Your old books

Tristan Navarro

Article: Books as an Inventory Problem: or, Our Relationships with Books

My career so far has revolved around books, physical paper books. My earliest 'job' was working in a used bookshop in high school, doing mostly menial tasks. I got paid in food and books. Whenever I showed up, I would get lunch and I could take home any book that otherwise would've ended up in the dumpster. That's right, the dumpster. Thing is, most books are, monetarily, worthless. They are rather like cars, which depreciate as soon as they drive off the lot. Like cars, very few books retain their value after they leave the bookshop, and fewer will ever see their value increase. I really cannot say why, but I think it has to do with how we form relationships with books. Early on, I had the advantage – for someone who ended up going into books as a career – of learning to see books first and foremost as an inventory problem. Books, that is the physical items, are objects that can be put on a shelf, organized by author's last name, entered into spreadsheets and databases, and, just maybe, be read.

While at library school at the University of Illinois at Urbana-Champaign, I learned that libraries, too, are not above putting books in dumpsters. For a library, especially one of the largest in the nation and even world, books are an inventory problem. A tough one at that. In my last job at the U of I Rare Book & Manuscript Library, I ended up taking on the role of managing the library's barcoding project, where I oversaw the barcoding of some 70,000 books (only a fraction of the collection). An apt piece of advice I found on Twitter for working in libraries was: don't work in a library because you love books; work in a library because you love spreadsheets! Another saying I've heard worth repeating: What do you call a cataloger who reads? Unemployed. There is enough truth in both of those statements that it really hurts a lot of people. The magic of 'the book' fades considerably. I compare it to seeing how the sausage gets made. As someone who has worked in libraries and bookshops for over a decade, I'm writing this to reflect on my own relationship with books, and to defend it. Unless you are also a librarian or bookseller (and even then), this is probably not your relationship with books, and that is a wonderful thing – you are the kind of person I work for.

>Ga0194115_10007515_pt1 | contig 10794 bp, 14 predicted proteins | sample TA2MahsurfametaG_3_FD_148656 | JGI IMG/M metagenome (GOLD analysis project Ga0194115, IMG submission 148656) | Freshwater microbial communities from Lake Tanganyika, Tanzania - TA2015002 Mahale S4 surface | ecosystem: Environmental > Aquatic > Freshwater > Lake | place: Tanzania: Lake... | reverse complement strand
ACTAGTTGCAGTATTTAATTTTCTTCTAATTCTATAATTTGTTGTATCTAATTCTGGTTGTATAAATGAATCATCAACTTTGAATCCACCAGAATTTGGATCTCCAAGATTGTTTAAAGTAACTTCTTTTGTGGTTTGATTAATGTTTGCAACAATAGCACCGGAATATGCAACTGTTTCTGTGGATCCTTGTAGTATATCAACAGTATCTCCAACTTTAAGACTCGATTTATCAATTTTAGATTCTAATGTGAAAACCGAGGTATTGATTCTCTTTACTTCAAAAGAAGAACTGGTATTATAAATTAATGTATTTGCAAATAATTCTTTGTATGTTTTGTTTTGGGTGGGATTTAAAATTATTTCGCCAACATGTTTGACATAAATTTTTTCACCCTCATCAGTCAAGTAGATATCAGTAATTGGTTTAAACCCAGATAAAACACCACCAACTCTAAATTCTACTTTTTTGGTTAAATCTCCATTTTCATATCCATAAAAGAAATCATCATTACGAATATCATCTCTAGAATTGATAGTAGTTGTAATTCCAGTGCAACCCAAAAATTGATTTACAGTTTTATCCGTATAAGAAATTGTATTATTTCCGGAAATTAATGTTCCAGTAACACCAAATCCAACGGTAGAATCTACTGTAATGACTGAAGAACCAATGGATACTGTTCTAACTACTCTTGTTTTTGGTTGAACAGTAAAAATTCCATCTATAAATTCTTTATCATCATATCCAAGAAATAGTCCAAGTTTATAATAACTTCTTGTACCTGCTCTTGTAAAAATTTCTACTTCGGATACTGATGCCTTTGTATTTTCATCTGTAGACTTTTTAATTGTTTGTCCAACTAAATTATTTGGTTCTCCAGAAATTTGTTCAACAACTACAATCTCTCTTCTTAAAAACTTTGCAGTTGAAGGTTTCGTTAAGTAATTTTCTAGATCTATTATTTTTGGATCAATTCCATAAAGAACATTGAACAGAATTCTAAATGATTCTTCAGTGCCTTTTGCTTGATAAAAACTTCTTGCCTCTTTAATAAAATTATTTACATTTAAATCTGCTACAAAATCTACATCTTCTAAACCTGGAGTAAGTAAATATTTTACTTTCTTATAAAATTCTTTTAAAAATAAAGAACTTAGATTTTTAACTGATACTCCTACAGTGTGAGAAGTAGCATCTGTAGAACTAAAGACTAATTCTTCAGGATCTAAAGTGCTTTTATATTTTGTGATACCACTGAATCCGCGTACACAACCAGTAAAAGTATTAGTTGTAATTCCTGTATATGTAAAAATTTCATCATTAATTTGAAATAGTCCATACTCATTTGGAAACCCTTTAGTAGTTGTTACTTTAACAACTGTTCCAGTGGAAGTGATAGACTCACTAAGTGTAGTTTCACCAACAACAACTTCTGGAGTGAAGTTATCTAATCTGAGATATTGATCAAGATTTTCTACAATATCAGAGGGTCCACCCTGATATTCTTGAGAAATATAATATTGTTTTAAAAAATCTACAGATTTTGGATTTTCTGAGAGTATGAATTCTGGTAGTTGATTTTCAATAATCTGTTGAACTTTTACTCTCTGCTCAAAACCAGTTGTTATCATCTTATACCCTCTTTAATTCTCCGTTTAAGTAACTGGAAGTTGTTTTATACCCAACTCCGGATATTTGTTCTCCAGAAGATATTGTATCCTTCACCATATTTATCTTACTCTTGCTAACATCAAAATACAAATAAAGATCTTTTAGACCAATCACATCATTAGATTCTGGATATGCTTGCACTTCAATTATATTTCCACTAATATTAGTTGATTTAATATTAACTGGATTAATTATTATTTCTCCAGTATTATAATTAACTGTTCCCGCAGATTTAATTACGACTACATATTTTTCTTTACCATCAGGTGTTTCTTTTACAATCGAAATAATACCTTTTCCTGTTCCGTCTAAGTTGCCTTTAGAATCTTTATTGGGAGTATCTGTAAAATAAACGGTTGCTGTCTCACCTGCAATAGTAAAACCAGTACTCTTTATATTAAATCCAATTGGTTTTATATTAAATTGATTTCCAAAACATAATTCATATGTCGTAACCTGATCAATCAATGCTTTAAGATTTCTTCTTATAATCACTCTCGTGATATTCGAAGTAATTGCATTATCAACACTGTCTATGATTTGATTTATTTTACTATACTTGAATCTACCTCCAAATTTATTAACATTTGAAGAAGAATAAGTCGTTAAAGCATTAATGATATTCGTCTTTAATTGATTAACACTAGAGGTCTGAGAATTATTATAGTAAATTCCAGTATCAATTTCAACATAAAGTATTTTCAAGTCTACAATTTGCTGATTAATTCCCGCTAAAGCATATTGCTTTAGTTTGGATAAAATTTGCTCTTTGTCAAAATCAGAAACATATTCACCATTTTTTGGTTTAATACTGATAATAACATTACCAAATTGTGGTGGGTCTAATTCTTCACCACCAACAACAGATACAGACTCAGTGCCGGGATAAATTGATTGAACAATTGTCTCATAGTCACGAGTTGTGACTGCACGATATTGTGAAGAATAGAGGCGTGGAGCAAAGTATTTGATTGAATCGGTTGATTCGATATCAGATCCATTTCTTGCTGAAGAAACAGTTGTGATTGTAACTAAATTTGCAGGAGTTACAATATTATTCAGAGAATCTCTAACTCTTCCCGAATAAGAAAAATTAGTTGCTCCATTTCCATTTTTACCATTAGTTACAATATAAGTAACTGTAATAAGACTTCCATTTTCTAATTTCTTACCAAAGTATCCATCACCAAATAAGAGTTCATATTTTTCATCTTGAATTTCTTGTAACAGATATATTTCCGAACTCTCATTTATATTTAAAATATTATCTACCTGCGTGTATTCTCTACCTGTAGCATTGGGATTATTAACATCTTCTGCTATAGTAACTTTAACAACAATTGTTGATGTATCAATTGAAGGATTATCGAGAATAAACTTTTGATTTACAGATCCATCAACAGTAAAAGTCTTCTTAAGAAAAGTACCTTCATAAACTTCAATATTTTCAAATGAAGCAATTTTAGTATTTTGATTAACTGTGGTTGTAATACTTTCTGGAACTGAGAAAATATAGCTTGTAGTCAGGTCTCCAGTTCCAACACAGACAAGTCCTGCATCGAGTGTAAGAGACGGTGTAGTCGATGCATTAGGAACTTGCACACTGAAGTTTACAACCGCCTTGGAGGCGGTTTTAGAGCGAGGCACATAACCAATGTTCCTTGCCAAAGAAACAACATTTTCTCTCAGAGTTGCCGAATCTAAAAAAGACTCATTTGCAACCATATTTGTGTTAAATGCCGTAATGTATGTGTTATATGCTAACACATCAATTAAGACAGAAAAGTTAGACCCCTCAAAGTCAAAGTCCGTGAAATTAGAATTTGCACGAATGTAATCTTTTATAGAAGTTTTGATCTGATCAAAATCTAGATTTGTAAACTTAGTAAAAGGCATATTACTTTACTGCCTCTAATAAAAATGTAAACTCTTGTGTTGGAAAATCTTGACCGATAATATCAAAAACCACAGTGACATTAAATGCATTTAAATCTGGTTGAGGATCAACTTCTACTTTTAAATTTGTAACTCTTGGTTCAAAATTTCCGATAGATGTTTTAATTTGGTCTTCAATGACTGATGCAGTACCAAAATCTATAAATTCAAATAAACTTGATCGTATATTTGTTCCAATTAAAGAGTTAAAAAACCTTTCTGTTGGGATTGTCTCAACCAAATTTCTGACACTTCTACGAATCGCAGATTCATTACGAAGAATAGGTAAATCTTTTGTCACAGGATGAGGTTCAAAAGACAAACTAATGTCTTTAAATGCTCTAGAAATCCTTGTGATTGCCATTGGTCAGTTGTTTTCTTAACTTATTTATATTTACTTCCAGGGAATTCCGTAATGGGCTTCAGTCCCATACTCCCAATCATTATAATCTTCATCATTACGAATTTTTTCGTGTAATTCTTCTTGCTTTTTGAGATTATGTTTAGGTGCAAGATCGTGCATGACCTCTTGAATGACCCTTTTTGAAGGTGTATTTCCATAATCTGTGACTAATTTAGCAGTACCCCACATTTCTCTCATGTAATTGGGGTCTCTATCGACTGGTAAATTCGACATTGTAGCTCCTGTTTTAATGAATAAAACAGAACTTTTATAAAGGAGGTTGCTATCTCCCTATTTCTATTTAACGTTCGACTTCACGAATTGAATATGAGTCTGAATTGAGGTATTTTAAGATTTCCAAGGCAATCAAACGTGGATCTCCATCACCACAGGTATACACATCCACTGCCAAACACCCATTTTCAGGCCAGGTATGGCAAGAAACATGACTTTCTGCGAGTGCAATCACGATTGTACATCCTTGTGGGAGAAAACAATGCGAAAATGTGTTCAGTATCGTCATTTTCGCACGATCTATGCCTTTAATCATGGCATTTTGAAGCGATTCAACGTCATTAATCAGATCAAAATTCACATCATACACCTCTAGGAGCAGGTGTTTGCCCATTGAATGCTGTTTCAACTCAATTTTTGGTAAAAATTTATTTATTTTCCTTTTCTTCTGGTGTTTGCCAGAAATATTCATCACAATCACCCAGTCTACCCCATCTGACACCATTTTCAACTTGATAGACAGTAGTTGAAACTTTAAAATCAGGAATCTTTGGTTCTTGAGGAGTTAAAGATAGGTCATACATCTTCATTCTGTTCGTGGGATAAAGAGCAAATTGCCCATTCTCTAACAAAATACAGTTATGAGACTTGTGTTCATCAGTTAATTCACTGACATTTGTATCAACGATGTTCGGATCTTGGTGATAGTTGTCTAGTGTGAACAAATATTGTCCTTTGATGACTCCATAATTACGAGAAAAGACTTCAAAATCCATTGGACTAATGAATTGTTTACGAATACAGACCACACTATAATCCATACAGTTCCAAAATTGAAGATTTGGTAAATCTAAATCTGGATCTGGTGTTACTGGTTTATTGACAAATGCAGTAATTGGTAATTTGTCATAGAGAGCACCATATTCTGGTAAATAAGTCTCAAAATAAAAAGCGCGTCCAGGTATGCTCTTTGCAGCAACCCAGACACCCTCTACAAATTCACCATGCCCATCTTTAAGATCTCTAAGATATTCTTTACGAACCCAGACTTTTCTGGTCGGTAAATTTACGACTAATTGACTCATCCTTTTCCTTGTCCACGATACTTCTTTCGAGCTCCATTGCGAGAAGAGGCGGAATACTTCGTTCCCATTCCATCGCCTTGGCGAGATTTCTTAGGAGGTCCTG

The reason I move books back and forth by the box in warehouse fashion, stare at spreadsheets, write descriptions, set prices or Dewey Decimal numbers as the situation calls for, is all so at the end of the day you find and take home a book that you care about. So take this as a friendly warning. By all means, if you ever want or need to sell your old books, you should try to get the best price for them possible. But thinking about books' monetary values, and thinking about them at scale, changes your relationship with books in a way that could disappoint you, or even become unhealthy. If you want money, status, or fame, then I would recommend that you focus on jewelry, stocks, or perhaps even art (though art is also not much better than books).

You are almost always going to be sorely disappointed by the price someone else is willing to pay for a book that holds any meaning to you; the same probably goes for your car and many other things in your life. Before worrying about how much your books are worth, (that is, how much someone else will be willing to pay for them), take a moment to ask yourself, what is your relationship with books? Both your own books, and books in general. I hope they have been there for you when you needed them. I hope they have made you laugh, cry, think. I hope they have made you appreciate others’ stories. If they haven't done that for you, in the most respectful way possible, I must ask: who exactly do you think that they will do that for? These are all questions I hope you consider before asking me, or any librarian or bookseller, to talk about what I and many rare book librarians lovingly call "your old books."

And if you really have decided to part with them for one reason or another? That's where I come in. I can take the burden, at least for the most part, of worrying about the gritty details about the market value, potential buyers, and inventory management. Unfortunately, I am constrained by the whatever company or institution I currently may be working at, so I can't always help with every set of books. But, whether you have ever considered donating or selling your books or not, I hope that this gives you the opportunity to consider what you want your relationship with books to look like.

Text c. Tristan Navarro. Design by Papaya.